Re: AMBER: Short trajectory segments / frequent restarts causes explosion

From: Robert Duke <>
Date: Thu, 17 Apr 2008 17:52:55 -0400

Well, the one thing I notice is that you are using langevin dynamics (ntt =
3), and therefore you are randomizing velocities according to a random
number generator, but it is of course a pseudorandom number generator, so
unless you are changing the seed every run, you are cranking through the
exact same set of "random" velocity changes on the atoms every few thousand
steps, which I would think might tend to give you some wierd results. This
is an area in which my knowledge is asymptotic with nothing, but that is the
first thing I noticed and would be worried about. I have not personally
checked to see if you can chop a run up and get the same results for
non-statistical methods, but certainly for restart runs, that is what I
would expect. The test there would be a ntt 0 run, save a restrt every 10
steps and do 10 restrts, see if you get the same thing as a 100 step run.
Then you know the basic restrt file method is okay (this is of course within
the limits of the restrt format, we don't really support the binary restrt
format particularly well, and in 10 have actually disabled output of binary
restrts, but not input, to transition to not supporting these. So there is
also the possibility that in trying to use the binary restrt, things may
have been "not quite right", as in the past this stuff has not gotten
particularly well tested (I tried once to dope out all the issues
surrounding fortran binary file compatibility and at one point was ready to
quit having anything to do with fortran forever - how rinky dink can you
get...). Okay, so anyway, the first thing I would suspect is ntt 3, with
the pseudorandom number generator giving you an extremely biased velocity
Regards - Bob

----- Original Message -----
From: "David Cerutti" <>
To: <>
Sent: Thursday, April 17, 2008 5:04 PM
Subject: AMBER: Short trajectory segments / frequent restarts causes

> Hello,
> This is very bothersome. I now have three examples of using short
> trajectory segments (2000 to 10000 steps at 1.5fs timestep) causes the
> system to begin to fall apart and eventually blow up.
> The first came a couple of months ago, when I was trying to submit jobs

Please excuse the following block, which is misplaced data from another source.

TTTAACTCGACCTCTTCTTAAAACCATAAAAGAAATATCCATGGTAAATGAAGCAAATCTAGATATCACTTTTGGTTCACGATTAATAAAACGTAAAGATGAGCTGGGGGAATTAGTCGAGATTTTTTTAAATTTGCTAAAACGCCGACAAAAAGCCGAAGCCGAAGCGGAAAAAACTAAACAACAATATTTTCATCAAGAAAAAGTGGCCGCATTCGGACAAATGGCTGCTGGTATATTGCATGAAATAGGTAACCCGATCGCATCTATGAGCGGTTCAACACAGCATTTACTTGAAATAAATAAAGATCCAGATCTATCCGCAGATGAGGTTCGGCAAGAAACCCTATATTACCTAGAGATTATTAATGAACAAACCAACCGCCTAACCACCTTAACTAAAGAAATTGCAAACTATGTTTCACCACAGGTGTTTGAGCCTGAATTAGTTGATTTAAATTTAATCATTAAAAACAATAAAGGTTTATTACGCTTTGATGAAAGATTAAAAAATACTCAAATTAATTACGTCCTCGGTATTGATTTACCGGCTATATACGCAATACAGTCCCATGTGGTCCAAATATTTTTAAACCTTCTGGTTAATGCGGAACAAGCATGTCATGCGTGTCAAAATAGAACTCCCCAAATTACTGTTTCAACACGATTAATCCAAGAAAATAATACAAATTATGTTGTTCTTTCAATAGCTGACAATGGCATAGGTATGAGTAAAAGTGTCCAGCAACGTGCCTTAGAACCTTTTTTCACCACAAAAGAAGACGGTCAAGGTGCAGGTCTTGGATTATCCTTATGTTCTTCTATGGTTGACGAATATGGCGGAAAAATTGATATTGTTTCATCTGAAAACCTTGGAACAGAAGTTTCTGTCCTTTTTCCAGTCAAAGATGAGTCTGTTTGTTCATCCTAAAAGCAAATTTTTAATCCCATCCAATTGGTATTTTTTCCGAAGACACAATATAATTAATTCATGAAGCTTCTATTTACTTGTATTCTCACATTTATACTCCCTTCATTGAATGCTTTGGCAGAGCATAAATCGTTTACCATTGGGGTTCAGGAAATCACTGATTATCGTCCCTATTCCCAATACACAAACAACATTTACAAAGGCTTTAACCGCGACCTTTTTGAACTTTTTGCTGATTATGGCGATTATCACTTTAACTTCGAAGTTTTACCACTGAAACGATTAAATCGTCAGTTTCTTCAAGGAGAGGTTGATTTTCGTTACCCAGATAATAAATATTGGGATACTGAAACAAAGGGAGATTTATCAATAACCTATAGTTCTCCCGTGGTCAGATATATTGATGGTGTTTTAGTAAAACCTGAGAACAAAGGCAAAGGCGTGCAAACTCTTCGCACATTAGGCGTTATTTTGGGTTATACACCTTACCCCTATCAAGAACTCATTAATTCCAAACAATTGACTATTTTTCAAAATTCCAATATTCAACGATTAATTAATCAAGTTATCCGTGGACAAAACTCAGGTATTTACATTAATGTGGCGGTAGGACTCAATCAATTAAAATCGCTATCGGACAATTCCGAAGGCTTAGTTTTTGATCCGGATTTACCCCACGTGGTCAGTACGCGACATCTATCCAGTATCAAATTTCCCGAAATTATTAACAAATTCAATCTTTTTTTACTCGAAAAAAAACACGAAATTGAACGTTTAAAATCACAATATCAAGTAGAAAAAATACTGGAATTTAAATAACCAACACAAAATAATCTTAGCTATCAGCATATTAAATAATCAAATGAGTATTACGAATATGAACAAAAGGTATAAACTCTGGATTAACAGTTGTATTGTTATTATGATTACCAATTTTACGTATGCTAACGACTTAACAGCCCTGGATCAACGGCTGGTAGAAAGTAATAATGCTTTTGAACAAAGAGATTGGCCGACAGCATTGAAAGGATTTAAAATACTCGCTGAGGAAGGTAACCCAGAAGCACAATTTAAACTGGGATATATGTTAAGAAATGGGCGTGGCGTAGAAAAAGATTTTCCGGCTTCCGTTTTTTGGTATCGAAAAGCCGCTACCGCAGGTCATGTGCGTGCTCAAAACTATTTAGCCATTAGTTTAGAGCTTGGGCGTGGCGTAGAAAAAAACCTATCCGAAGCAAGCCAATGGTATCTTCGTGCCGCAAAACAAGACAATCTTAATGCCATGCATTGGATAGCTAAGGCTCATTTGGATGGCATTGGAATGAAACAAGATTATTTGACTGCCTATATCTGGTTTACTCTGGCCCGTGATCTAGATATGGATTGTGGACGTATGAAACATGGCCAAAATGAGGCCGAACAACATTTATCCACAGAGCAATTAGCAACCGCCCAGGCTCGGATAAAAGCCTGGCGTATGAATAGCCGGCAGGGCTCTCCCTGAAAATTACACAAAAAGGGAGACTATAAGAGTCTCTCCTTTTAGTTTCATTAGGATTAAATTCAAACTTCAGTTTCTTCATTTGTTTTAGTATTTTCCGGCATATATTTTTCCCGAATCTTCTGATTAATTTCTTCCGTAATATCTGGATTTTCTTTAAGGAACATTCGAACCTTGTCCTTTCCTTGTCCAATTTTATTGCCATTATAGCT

> more frequently so I could work around a novice user who was also trying
> to use the system (in the absence of a queue, I had a check before each
> submission to see whether he had started something). I switched from
> 100,000 steps per run to 2,000. Immediately, things started to go
> slightly off. With each restart, it was as if the system was being
> slightly kicked out of its normal, happy state. The increase in RMSD was
> rather exponential, and in a few nanoseconds it maxed out at around 40A,
> with the protein completely unfolded. I went back to the original 100,000
> steps per segment and restarted from the last good set of coordinates and
> everything's been fine for tens of nanoseconds since.
> The next two examples came today when I was simulating different but
> related systems. I switched from 1,000,000 steps per leg to 10,000 to try
> and make better headway through a supercomputer queue with shorter jobs.
> Both systems showed immediate and steady increases in RMSD, one of them
> much too high to be a normal continuation of the original trajectory. I
> expect that these increases would become exponential, but I'm not going to
> wait to find out. The first example was using the netcdf coordinate
> output, the second two used .crd format, but the restart file was written
> in the %12.7f%12.7f%12.7f%12.7f%12.7f%12.7f format in all cases.
> Below is the input file I was using (the parameters are the same across
> all three runs, save for the coordinate output format as I just mentioned.
> I can't see how the more frequent restarts would really drive the system
> so far out of whack, given the degree of precision in the restart file. It
> makes me wonder, though, if something is going wrong with every restart of
> my system, and if it's just healing within 100,000 or 1,000,000 steps so
> that it's not as apparent.
> Thanks!
> Dave
> Molecular dynamics at a slightly improved rate
> &cntrl
> nmropt = 0,
> ntx = 5, irest = 1, ntrx = 1, ntxo = 1,
> ntpr = 100, ntwx = 1000, ntwv = 0, ntwe = 100,
> iwrap = 1, ioutfm = 1,
> ntf = 2, ntb = 2,
> cut = 9.0,
> ibelly = 0, ntr = 0,
> imin = 0,
> nstlim = 1000000,
> nscm = 1000,
> t = 0.0, dt = 0.0015,
> temp0 = 293.0, tempi = 293.0,
> ig = 982742,
> ntt = 3,
> gamma_ln = 3.0,
> vlimit = 20.0,
> ntp = 1, pres0 = 1.0, comp = 44.6,
> taup = 1.0,
> ntc = 2, tol = 0.00001, watnam = 'WAT ',
> &end
> <<<<<
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Received on Fri Apr 18 2008 - 21:20:10 PDT
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